Changing the game: what CFOs should know about physician compensation: Healthcare CFOs and other leaders should consider market characteristics, base salaries and incentives, and the structure of the compensation package when developing a physician compensation plan

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Author: James M. Otto
Date: Oct. 2012
From: Healthcare Financial Management(Vol. 66, Issue 10)
Publisher: Healthcare Financial Management Association
Document Type: Article
Length: 2,769 words
Lexile Measure: 1450L

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Healthcare reform is a game changer for hospitals and health systems, with new rules and new objectives for participants. Any organization that is serious about competing in an era of reform should routinely check in with its star players--its physicians--to find out what they want and to understand their backgrounds and experiences, why they joined the organization, what motivates them to stay in the game, and what they view as obstacles to winning performance.

A game-winning strategy for hospitals and health systems should include compensation structures that engage physicians in the mission of the health system and enable them to work toward goals that support the mission, vision, and goals of the organization. Developing a meaningful compensation structure encompassing salary, incentives, and benefits--involves taking an in-depth look at the organization's culture, mission, and underlying philosophy and considering their value in relation to each of these areas.

The expectations of employed physician groups may vary from group to group. Some groups will be expected to cover their expenses, while others will be expected to generate a positive margin. Some will contribute in ways that go beyond their financial ROI. The best way to arrive at a meaningful physician compensation structure is to consider these and other issues and to seek ways to reward physicians based on outcomes that are rooted in the organization's strategic mission.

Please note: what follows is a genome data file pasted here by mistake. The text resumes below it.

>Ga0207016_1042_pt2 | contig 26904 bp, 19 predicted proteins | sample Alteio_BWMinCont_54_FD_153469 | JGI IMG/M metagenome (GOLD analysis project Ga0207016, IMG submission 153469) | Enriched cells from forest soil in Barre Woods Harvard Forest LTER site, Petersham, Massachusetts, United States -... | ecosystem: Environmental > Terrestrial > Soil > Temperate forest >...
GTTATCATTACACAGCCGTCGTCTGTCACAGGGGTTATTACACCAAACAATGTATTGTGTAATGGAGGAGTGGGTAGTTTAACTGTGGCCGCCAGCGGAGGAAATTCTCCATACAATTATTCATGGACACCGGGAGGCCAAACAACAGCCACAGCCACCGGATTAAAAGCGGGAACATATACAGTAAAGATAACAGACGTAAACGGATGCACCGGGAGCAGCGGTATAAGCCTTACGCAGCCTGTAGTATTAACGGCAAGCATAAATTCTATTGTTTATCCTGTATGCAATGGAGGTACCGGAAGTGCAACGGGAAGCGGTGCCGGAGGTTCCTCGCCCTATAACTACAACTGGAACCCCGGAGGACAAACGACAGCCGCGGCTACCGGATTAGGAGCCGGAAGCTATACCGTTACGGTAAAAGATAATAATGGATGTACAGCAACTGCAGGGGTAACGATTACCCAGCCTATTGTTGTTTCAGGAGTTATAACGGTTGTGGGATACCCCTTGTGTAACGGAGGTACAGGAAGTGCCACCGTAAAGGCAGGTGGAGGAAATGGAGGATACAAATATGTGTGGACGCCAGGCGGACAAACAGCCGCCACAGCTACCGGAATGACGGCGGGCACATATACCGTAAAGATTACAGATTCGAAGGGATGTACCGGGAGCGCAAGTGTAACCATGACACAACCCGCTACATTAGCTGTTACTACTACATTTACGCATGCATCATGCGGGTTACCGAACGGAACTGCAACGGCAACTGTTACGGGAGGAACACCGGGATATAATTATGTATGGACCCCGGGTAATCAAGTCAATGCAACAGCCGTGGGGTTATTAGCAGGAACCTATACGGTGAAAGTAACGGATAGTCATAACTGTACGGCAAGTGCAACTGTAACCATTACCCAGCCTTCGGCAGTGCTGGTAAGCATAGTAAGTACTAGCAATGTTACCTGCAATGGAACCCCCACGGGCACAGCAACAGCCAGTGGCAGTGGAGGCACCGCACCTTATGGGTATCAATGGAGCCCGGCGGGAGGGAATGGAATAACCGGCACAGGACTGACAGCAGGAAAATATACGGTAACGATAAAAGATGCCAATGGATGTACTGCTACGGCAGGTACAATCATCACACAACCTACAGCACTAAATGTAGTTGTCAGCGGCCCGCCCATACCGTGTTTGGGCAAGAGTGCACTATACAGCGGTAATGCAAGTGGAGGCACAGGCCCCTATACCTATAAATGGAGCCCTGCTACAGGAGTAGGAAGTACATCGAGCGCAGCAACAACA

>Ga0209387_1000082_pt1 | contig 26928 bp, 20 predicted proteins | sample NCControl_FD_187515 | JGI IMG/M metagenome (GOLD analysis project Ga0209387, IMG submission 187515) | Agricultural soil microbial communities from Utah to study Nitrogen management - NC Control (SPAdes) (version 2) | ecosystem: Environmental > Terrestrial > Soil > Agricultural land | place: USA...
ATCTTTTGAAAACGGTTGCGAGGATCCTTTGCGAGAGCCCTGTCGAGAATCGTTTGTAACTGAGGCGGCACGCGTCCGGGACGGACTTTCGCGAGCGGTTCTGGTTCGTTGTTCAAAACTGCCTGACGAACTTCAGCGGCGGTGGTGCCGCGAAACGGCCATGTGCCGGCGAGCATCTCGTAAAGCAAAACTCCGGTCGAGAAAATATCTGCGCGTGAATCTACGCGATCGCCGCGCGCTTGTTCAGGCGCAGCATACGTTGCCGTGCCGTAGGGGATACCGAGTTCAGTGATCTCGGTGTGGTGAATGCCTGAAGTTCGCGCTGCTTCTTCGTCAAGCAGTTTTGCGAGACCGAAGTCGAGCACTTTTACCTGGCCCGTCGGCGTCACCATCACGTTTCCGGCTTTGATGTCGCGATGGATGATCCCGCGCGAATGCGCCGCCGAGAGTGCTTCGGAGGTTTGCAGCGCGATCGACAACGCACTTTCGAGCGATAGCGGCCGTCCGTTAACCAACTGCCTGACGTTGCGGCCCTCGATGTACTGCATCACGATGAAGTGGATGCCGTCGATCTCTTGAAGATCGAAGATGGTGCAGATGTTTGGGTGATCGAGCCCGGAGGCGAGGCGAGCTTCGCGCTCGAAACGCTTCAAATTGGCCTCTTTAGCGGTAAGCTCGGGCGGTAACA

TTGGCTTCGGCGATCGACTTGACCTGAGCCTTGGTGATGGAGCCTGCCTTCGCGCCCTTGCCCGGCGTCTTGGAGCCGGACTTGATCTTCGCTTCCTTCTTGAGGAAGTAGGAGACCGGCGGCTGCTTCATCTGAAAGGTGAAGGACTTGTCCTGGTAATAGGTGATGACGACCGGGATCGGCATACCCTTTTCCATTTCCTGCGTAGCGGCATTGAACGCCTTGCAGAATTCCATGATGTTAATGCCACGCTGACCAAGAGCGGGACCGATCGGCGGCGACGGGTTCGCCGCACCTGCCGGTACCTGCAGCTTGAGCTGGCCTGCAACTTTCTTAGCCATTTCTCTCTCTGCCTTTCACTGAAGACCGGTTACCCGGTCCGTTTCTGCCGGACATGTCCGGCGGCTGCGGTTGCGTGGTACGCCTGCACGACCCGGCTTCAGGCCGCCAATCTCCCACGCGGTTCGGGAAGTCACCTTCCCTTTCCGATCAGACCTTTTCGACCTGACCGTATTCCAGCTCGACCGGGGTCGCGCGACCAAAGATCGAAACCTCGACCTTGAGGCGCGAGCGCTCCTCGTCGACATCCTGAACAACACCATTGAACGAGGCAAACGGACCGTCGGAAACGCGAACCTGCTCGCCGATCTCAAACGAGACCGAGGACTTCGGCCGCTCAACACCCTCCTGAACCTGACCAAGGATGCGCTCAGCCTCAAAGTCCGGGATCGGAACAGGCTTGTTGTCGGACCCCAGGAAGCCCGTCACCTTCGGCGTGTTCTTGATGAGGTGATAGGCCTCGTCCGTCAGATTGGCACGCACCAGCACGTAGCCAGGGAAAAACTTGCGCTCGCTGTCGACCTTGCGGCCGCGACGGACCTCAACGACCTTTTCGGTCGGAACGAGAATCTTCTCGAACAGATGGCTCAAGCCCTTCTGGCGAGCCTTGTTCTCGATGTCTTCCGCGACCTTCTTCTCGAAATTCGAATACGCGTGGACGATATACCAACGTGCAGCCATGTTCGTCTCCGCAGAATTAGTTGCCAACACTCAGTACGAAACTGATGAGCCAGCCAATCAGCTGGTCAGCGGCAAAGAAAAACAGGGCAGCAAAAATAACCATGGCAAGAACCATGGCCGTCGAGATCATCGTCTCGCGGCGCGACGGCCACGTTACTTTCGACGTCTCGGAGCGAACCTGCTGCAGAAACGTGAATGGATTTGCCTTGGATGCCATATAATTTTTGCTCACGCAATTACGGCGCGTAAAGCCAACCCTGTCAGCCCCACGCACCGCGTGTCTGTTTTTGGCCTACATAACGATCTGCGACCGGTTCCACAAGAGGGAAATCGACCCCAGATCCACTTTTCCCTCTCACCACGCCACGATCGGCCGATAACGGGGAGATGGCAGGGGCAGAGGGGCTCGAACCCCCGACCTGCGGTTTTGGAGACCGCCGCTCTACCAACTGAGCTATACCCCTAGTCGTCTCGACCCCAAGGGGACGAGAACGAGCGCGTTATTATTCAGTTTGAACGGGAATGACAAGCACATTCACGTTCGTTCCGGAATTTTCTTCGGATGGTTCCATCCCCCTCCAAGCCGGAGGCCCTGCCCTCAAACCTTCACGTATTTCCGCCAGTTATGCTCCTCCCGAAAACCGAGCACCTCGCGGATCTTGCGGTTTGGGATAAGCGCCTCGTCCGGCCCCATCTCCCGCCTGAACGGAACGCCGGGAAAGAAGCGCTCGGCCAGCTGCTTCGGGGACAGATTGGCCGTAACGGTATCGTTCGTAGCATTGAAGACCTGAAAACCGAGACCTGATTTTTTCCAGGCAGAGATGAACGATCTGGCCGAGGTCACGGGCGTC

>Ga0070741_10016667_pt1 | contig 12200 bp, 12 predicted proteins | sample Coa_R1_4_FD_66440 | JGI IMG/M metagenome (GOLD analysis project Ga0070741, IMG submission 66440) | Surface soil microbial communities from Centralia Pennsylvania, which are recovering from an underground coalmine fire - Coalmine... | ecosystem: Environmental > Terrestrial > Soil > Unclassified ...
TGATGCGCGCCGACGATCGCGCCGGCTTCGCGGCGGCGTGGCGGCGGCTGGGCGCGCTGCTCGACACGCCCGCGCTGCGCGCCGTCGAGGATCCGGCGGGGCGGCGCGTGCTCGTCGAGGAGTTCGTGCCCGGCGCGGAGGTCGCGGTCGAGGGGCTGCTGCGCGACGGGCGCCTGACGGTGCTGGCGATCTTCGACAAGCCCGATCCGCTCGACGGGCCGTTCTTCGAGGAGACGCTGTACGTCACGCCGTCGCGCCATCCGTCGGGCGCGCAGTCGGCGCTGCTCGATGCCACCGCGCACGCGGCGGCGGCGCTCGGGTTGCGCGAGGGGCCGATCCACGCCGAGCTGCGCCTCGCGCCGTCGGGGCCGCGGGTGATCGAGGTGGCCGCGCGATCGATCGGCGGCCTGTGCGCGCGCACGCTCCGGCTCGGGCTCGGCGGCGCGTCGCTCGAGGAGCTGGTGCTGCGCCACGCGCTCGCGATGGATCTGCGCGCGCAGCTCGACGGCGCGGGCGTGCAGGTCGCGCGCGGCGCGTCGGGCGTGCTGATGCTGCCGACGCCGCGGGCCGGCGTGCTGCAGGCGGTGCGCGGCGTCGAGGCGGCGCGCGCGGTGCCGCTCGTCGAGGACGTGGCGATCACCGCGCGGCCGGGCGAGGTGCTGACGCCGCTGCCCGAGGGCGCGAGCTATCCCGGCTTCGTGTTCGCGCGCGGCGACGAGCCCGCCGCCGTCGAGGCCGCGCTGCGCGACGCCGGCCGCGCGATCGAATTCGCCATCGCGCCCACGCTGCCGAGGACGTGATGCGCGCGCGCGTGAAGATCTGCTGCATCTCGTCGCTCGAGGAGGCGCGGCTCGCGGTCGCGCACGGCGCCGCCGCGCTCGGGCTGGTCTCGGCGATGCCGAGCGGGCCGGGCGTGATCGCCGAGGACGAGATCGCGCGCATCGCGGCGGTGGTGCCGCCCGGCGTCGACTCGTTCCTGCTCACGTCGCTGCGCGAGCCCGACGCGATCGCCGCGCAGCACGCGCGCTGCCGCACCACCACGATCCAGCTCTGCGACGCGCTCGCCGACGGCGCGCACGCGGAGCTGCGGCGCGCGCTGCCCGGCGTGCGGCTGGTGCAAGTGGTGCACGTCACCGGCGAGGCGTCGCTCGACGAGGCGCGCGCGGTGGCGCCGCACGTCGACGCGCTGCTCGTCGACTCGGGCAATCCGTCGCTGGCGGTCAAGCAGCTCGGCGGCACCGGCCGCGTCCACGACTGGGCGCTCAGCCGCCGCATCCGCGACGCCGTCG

For example, physicians can be key contributors in developing protocols and identifying standard approaches that improve quality of care and outcomes and streamline costs. At some organizations, physicians assist in evaluating how much the organization spends on equipment for various specialties and help to narrow selection or the use of a particular item. Physicians also can bring value to a system by participating in discussions related to revenue for their specialties and by working with the hospital or health system in negotiating discounts from vendors.

The key to achieving the system's overarching objectives--both short- and long-term--with the support of its physicians is to identify the behaviors that will be compensated and to compensate those behaviors within a program that has the flexibility to respond to changes in revenue models.

There are three critical questions healthcare CFOs and other leaders should ask when developing a physician compensation plan.

Effect of Market Characteristics

The first critical question to consider is, How will market characteristics influence physician compensation? How an organization defines the market when considering pay levels is a key component of an organization's compensation philosophy--and is a topic that deserves continuous debate. When defining the physician market, the following factors should be carefully examined:

* Geographic pay issues

* Pay by specialty level (see the sidebar on page 71)

* Salary versus total cash (i.e., incentives)

* On-call pay practices

* Special benefits (e.g., supplemental retirement, long-term disability)

Another point to consider is whether the organization should take private practice pay into consideration.

There are trade-offs involved in reducing the burden of a physician who leaves private practice for a hospital. The benefits for physicians include reduced personal risk, less time spent...

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Gale Document Number: GALE|A322025945